It’s funny to read the complaints about Luke’s x-wing being space-worthy without the wing panel. I can go along with it, but the shocking part was that she’s flying a ship that sat in salt-water for YEARS! How could it possibly still fly? I mean, wasn’t it put there by Luke in the first place so that he couldn’t leave the island?
     
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  11. greenbalrog

    greenbalrog Rebel Official

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    I just finished re-watching TROS and can say that this part also bothers me a bit.

    Ok, Kylo had been to Exegol and perhaps his ace pilot skills allied with that memory can justify him getting back without a wayfinder.

    The part that troubles me most though, is how on earth could the merchant/civilian navy pass through. Sure, we see the Resistance saying Rey was transmitting data from the X-Wing "guiding them through". Could that data be information directly from the wayfinder, and so it could be used by anybody to get through? That's the only explanation I have.
     
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  12. eeprom

    eeprom Prince of Bebers

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    Technically, I think it was put there by Rian Johnson to provide a plausible way he could be at Crait before his little switcheroo at the end.

    But, yeah, pretty counterintuitive. If Luke was really determined to stay marooned on that island (to die there), why bother leaving a salvageable means of escape? He went so far as to cut himself off from the Force. You’d figured he’d have burned his rig, like Rey did, the second he got there.

    I’m still baffled why the Final Order armada needed a signal to follow to take off. It's a planet. Go . . . UP. Also, why exactly wouldn’t their shields work in atmosphere? "Magnetic crossfieIds"? Meh, not really worth the CPU cycles to noodle out.
     
  13. greenbalrog

    greenbalrog Rebel Official

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    Yes, talk about having a single point of failure. Again, one can argue that Palpatine's biggest weakness was his overconfidence. He never considered the possibility of the Final Order fleet being attacked on Exegol just before it could take off.

    Also, I understand the civilian fleet was enormous. Still, those were what? Thousands of new generation Star Destroyers? Even with no shields, their firepower and the number of Tie fighters would be through the roof. It seemed like the battle took 10 minutes tops.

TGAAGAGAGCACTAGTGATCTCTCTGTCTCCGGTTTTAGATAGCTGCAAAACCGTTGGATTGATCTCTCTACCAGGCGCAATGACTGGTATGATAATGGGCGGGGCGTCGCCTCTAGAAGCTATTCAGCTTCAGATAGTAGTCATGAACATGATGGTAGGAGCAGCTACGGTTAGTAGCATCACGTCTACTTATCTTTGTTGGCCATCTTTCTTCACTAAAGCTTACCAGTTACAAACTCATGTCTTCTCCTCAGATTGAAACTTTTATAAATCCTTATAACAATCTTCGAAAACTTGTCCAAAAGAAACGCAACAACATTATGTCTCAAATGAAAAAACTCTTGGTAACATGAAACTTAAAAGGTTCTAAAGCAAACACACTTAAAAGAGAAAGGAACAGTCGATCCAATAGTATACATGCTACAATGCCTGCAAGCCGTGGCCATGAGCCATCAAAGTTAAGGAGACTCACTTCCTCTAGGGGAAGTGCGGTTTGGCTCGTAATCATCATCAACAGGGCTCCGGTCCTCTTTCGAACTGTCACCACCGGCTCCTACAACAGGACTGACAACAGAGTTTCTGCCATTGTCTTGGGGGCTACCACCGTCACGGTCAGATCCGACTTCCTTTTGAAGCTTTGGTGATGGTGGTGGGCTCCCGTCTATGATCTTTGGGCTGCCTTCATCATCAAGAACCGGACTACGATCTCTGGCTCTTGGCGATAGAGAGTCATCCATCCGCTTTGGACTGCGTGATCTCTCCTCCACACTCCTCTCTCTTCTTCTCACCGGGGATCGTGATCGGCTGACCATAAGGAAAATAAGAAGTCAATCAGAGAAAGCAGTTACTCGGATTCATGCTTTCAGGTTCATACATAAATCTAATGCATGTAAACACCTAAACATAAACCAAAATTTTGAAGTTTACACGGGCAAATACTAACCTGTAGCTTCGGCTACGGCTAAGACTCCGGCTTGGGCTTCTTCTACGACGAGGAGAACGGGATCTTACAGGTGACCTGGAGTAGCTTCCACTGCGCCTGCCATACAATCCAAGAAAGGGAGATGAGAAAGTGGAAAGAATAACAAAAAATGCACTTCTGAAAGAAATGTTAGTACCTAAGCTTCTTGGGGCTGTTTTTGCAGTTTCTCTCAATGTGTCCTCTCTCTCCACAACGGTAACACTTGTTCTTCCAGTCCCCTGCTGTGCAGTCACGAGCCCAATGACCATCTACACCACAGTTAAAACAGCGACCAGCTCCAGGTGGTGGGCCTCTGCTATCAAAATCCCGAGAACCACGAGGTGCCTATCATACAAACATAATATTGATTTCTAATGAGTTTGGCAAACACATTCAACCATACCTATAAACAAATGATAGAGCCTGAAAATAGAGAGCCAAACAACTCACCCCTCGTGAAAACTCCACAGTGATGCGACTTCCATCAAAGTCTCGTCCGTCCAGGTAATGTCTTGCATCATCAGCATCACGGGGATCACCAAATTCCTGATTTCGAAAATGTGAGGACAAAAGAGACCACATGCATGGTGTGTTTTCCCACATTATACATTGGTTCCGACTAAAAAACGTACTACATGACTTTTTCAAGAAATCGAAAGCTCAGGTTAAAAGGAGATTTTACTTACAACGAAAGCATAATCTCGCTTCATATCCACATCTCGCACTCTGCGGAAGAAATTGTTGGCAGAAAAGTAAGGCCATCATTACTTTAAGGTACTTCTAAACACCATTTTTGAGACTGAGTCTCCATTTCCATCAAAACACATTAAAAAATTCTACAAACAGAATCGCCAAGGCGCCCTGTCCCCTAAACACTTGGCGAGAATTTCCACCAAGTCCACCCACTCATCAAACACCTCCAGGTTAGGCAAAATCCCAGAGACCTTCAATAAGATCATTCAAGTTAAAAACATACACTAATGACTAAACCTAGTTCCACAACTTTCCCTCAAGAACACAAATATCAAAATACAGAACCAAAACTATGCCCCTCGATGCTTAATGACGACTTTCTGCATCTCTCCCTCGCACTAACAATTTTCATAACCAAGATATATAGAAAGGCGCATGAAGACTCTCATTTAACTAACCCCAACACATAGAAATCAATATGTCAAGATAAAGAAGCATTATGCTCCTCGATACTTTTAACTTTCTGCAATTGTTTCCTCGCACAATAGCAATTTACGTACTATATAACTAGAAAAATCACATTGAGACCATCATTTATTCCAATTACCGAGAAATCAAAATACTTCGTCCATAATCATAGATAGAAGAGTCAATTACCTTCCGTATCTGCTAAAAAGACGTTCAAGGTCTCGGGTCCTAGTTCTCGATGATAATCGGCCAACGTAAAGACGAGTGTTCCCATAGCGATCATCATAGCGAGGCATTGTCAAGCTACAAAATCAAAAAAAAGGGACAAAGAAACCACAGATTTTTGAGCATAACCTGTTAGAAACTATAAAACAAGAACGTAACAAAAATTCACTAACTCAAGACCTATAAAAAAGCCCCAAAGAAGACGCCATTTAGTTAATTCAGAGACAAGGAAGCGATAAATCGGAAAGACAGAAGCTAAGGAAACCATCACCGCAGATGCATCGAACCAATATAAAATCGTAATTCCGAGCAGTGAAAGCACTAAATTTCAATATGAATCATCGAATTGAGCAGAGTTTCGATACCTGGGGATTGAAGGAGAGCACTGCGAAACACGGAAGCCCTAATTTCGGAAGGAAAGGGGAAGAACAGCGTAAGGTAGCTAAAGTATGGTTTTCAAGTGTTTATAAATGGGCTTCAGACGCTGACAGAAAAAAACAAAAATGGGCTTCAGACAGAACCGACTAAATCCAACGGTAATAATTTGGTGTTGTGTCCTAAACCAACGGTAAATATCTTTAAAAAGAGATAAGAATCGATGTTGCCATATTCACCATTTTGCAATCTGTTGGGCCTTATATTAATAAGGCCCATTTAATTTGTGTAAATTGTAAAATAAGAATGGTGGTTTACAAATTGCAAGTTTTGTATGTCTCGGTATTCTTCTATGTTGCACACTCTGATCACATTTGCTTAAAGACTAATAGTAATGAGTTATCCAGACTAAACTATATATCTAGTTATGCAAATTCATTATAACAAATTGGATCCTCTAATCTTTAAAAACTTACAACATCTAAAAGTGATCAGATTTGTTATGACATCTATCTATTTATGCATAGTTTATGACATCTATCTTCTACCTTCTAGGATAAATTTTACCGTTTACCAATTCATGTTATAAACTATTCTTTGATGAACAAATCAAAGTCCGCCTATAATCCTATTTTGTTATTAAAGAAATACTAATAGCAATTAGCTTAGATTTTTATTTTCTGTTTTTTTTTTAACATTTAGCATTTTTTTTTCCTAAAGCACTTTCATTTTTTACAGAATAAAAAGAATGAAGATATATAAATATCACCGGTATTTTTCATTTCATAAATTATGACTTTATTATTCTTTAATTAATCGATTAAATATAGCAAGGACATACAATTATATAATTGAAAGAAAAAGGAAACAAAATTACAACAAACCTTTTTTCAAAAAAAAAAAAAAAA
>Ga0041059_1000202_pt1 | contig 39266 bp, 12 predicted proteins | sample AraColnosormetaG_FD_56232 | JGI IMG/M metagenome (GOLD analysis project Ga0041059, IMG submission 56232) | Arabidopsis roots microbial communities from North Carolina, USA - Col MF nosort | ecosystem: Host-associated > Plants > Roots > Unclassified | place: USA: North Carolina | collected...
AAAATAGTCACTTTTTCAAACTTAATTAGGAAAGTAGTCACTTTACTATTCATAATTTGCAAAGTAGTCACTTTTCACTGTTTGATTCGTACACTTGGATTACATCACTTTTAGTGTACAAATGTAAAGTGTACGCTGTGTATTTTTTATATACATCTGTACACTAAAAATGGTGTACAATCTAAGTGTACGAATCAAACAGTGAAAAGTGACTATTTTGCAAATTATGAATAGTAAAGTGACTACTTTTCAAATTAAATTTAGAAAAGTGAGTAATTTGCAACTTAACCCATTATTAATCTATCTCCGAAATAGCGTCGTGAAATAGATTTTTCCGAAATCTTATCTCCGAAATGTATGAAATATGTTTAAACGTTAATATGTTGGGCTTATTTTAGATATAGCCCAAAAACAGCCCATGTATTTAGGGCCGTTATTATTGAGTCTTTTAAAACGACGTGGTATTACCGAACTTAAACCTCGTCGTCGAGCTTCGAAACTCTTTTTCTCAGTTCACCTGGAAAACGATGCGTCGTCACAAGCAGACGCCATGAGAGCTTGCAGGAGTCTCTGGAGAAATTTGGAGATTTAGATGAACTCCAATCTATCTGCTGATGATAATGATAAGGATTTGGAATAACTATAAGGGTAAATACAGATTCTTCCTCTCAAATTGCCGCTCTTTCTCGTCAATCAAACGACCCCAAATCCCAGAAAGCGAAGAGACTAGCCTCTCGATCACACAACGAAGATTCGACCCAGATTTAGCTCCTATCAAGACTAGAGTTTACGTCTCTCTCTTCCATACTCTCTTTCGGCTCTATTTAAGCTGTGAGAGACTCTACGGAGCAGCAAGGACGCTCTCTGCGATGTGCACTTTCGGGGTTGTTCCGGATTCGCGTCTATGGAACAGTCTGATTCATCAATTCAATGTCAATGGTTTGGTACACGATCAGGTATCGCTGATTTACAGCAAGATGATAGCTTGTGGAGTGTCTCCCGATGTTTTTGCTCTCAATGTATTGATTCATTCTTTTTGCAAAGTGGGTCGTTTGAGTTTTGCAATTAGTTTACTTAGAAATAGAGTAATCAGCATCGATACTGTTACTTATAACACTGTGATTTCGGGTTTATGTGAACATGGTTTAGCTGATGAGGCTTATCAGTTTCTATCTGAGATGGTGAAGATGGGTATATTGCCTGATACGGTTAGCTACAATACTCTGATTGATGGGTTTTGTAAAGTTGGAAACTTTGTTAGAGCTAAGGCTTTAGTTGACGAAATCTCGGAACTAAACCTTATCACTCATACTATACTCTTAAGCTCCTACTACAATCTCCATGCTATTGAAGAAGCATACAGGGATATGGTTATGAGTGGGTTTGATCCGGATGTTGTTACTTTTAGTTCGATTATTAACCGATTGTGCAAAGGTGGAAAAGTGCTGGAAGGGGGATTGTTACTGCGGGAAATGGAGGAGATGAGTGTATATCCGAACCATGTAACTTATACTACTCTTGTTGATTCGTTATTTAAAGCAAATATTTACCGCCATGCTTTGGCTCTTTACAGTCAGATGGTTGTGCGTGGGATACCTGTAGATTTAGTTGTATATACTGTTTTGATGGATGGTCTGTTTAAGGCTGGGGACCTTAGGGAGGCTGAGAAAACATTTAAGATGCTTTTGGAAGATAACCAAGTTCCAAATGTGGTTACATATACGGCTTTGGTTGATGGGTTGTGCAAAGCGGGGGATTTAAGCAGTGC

I know the movie couldn't have 4 hours, but Rogue One had less runtime than TROS and the space and ground battles there were amazing, where here... it felt like a quick raid that destroyed thousands of new generation star destroyers because they were sitting ducks without their shields?

    I didn't like that battle part, so I just try to focus on what's happening on the ground with Rey, Ben and Palpatine, which I found way more interesting. That said, I liked the performances of everyone in both the air and "ground" battles, it's just the combat itself didn't make any sense to me.
     
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  14. eeprom

    eeprom Prince of Bebers

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    If I understood right, those mini-deathstar lasers they all had were big instant kill switches. Blow them up and the destroyer goes too. Without the shields, they couldn’t do anything about it. They all came factory built with an outward facing self-destruct button . . . a fatal flaw (it’s like poetry or whatever).
    Yeah, I didn’t find the sequence particularly compelling either. I usually watch the ROTJ finale skipping over the Ewok bits. So maybe something similar here.
    Super hammy to me. That’s a silly gripe to make about Star Wars, I know. But those scenes make me feel embarrassed to watch.

    Yeah, seemed like Terrio just wrote in the script ‘…and then space battle stuff happens - you know the kind’ and moved on.